• Requiring the Commission to consult with interested parties before treating earlier work as work done in determining input methodologies (relevant in this regard is the Commission's work on estimating the cost of capital).

Electricity lines

  • Providing that the Commission may reset default pricequality paths applicable to electricity lines services and apply claw-back if an input methodology published after 1 April 2010 would have resulted in a materially different path being set.
  • Providing that the old Part 4A processes and provisions (and not the new penalty and compensation provisions in the new Part 4) would continue to apply in respect of breaches of current electricity lines thresholds until new default price paths are set from 1 April 2010.
  • Limiting the power (of the Governor General on the recommendation of the Minister of Energy) to transfer jurisdiction to the Electricity Commission - this power is now restricted to just the electricity lines services supplied by Transpower.
  • Requiring the Commission to take into account, before exercising or performing any of its powers, duties or functions under the new Part 4, the obligation on electricity lines businesses to continue to supply remote rural customers under section 62 of the Electricity Act 1962.

Gas pipelines

  • Amending to 1 July 2012, or earlier if agreed with the Commission, the date for the gas pipeline services supplied by Vector and Powerco and currently controlled by the Commerce (Control of Natural Gas Services) Order 2005, to transition to a new price-quality regime under the new Part 4. Consistent with this, also amending the Order to expire on 1 July 2012 rather than 1 September 2016.

Key Dates

These are subject to change in the final Bill as enacted. However, at present they are:

Date Bill comes into force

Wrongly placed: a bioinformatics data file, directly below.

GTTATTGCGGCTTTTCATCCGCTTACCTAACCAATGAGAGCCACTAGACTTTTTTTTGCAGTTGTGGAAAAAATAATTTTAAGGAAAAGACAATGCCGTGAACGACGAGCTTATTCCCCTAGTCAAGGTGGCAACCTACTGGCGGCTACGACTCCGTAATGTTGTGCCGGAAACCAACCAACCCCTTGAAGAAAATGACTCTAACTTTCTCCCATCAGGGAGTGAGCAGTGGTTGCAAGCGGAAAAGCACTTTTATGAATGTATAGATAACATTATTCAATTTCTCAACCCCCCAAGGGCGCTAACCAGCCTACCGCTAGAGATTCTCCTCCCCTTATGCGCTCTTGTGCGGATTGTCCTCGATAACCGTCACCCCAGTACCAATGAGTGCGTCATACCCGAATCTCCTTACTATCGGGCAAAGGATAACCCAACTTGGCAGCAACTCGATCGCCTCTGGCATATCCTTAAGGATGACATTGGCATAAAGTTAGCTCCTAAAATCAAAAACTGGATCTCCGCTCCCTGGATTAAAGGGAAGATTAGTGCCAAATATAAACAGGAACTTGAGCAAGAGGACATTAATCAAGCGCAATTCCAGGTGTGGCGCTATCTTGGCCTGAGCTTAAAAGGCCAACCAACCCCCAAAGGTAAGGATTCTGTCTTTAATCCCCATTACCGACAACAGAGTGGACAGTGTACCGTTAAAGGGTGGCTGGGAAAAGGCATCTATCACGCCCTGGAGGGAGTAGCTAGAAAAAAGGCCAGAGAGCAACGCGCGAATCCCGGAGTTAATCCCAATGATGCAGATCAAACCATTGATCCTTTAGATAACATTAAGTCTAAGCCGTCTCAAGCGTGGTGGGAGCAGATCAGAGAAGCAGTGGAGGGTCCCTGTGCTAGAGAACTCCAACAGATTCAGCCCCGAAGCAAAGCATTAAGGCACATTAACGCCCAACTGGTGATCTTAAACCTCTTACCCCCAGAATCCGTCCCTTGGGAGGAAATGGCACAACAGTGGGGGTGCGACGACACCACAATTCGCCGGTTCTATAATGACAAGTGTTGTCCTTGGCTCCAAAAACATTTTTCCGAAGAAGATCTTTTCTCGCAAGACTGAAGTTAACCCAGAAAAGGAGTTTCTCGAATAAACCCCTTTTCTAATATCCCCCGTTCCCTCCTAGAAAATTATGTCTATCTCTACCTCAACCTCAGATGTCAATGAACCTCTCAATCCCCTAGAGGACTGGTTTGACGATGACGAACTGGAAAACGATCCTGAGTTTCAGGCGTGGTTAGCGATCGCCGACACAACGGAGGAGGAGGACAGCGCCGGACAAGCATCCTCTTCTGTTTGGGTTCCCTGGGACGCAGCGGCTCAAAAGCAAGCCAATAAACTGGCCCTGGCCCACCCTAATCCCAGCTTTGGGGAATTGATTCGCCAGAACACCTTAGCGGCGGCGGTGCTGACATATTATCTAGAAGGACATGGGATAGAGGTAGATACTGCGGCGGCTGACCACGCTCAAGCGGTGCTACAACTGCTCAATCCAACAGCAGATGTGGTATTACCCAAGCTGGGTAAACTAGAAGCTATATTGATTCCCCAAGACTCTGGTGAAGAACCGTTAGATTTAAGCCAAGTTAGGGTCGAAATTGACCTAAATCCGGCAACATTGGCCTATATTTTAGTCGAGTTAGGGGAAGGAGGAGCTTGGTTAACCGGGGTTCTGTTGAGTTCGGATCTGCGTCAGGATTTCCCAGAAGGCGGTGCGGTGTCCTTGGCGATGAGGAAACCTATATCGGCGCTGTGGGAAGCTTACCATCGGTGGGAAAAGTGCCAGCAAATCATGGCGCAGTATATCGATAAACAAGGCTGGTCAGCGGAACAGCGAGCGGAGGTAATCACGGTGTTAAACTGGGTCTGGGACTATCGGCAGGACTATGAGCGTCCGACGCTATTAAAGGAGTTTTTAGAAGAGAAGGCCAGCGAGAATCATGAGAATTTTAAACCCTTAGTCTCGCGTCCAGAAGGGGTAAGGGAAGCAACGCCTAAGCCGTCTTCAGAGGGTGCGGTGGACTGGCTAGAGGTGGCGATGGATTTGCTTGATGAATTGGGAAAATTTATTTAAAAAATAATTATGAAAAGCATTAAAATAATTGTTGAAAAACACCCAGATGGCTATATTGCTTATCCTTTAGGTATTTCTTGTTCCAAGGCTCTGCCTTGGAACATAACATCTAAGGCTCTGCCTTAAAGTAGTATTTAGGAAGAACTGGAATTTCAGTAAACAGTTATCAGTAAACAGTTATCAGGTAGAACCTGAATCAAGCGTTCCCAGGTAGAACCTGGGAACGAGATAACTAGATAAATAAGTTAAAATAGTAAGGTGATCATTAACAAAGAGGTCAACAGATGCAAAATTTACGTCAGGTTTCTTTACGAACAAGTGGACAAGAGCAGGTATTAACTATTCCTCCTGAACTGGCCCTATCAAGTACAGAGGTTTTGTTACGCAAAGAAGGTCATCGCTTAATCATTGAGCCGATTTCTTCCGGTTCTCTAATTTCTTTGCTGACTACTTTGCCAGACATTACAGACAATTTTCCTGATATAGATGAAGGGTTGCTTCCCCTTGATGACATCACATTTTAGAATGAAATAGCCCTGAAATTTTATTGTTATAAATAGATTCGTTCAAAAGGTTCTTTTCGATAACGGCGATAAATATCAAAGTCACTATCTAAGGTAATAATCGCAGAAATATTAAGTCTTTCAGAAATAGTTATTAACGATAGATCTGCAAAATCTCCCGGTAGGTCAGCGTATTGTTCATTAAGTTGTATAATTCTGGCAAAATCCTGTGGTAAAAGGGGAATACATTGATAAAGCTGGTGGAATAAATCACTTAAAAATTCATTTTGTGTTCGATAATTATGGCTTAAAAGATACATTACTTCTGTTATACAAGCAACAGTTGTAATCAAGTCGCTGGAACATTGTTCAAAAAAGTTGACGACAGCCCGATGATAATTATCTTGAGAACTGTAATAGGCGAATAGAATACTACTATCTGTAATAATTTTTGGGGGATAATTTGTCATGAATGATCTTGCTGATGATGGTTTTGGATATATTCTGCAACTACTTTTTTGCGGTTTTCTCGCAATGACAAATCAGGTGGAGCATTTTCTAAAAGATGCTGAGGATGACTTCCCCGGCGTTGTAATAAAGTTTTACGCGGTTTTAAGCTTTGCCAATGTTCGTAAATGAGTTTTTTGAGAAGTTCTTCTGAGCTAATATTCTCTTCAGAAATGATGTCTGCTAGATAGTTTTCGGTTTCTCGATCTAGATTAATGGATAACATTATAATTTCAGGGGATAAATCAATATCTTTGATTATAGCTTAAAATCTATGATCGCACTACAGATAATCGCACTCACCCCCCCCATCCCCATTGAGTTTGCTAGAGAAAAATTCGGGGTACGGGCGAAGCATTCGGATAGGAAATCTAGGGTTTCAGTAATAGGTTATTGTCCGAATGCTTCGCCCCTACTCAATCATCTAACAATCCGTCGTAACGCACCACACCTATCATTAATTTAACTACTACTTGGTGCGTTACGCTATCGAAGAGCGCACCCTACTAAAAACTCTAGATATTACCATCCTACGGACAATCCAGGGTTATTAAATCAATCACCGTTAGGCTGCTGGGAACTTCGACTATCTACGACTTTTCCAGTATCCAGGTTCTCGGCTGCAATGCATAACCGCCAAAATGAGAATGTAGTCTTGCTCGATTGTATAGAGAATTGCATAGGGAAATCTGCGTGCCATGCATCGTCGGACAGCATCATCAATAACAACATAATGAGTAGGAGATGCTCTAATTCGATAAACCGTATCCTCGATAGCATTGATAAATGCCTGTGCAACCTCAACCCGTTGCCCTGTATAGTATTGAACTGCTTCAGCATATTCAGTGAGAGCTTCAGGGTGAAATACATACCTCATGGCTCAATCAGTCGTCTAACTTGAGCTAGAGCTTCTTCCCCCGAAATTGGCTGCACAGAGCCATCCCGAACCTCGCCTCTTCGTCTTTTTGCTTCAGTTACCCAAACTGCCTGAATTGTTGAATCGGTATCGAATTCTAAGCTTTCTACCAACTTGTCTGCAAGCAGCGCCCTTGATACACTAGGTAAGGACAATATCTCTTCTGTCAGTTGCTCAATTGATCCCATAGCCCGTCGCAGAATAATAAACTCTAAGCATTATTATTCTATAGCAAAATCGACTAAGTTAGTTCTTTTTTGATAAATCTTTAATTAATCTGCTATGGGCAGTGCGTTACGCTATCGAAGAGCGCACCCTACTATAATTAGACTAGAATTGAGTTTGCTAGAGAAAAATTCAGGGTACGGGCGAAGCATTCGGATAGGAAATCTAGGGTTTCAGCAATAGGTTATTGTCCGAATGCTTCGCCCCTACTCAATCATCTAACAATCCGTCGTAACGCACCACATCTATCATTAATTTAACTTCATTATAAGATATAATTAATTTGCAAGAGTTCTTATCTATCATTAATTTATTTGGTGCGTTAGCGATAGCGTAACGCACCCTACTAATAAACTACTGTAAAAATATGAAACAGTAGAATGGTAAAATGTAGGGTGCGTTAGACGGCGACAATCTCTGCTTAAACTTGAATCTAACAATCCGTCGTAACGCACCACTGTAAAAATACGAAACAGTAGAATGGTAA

1 April 2009 - provisions relating to electricity lines businesses 28th day after Bill received royal assent - rest of the Bill's provisions

Input Methodologies

Date by which Commerce Commission must determine input methodologies for electricity lines services, gas pipeline services and airport services

No later than 30 June 2010

Electricity lines

Date by which Commerce Commission must make determinations that specify how Information Disclosure Regulation applies to each supplier of electricity lines services

As soon as practicable after 1 April 2009

Date by which Commerce Commission must make determinations that specify how default/customised price-quality regulation applies to each supplier of electricity lines services

As soon as practicable after 1 April 2009 (Note the current thresholds for large electricity lines businesses are deemed under the Bill to be default price-quality paths and continue to apply until 31 March 2010 - thus extending those thresholds for another year)

Last date that breach of default price-quality paths will be dealt with under old regime

31 March 2010

Date by which Commerce Commission must reset default price-quality paths for suppliers of electricity lines services

1 April 2010

Gas pipeline services

Date gas pipeline services become subject to information disclosure regulation

28th day after Bill receives royal assent

Date by which Commerce Commission must make determinations specifying how Information Disclosure Regulation applies to each supplier of gas pipeline services

As soon as practicable after the relevant parts of the Bill come into force

Date gas pipeline services become subject to default/ customised price-quality regulation

1 July 2010

Date by which Commerce Commission must make determination specifying how default/customised price-quality regulation applies to each supplier of gas pipeline services (Note that in doing so the Commission must treat 30 June 2010 as the end of the previous regulatory period. Also if a supplier has increased its weighted average prices by more than the movement in the CPI in the period from 1 January 2008 to 30 June 2010 the Commission may apply claw back)

As soon as practicable after 1 July 2010

Date until which Powerco and Vector gas distribution businesses remain subject to the Commerce (Control of Natural Gas Services) Order 2005. From that date those businesses will be regulated under the provisions of the Bill (Note the Bill provides that until that date they will also remain subject to any authorisation made, or any undertaking obtained or accepted prior to 1 April 2009)

1 July 2012

Airport services

Date by which Commerce Commission must make determination specifying how information disclosure regulation applies to each supplier of specified airport services

1 July 2010

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This publication is intended as a first point of reference and should not be relied on as a substitute for professional advice. Specialist legal advice should always be sought in relation to any particular circumstances and no liability will be accepted for any losses incurred by those relying solely on this publication.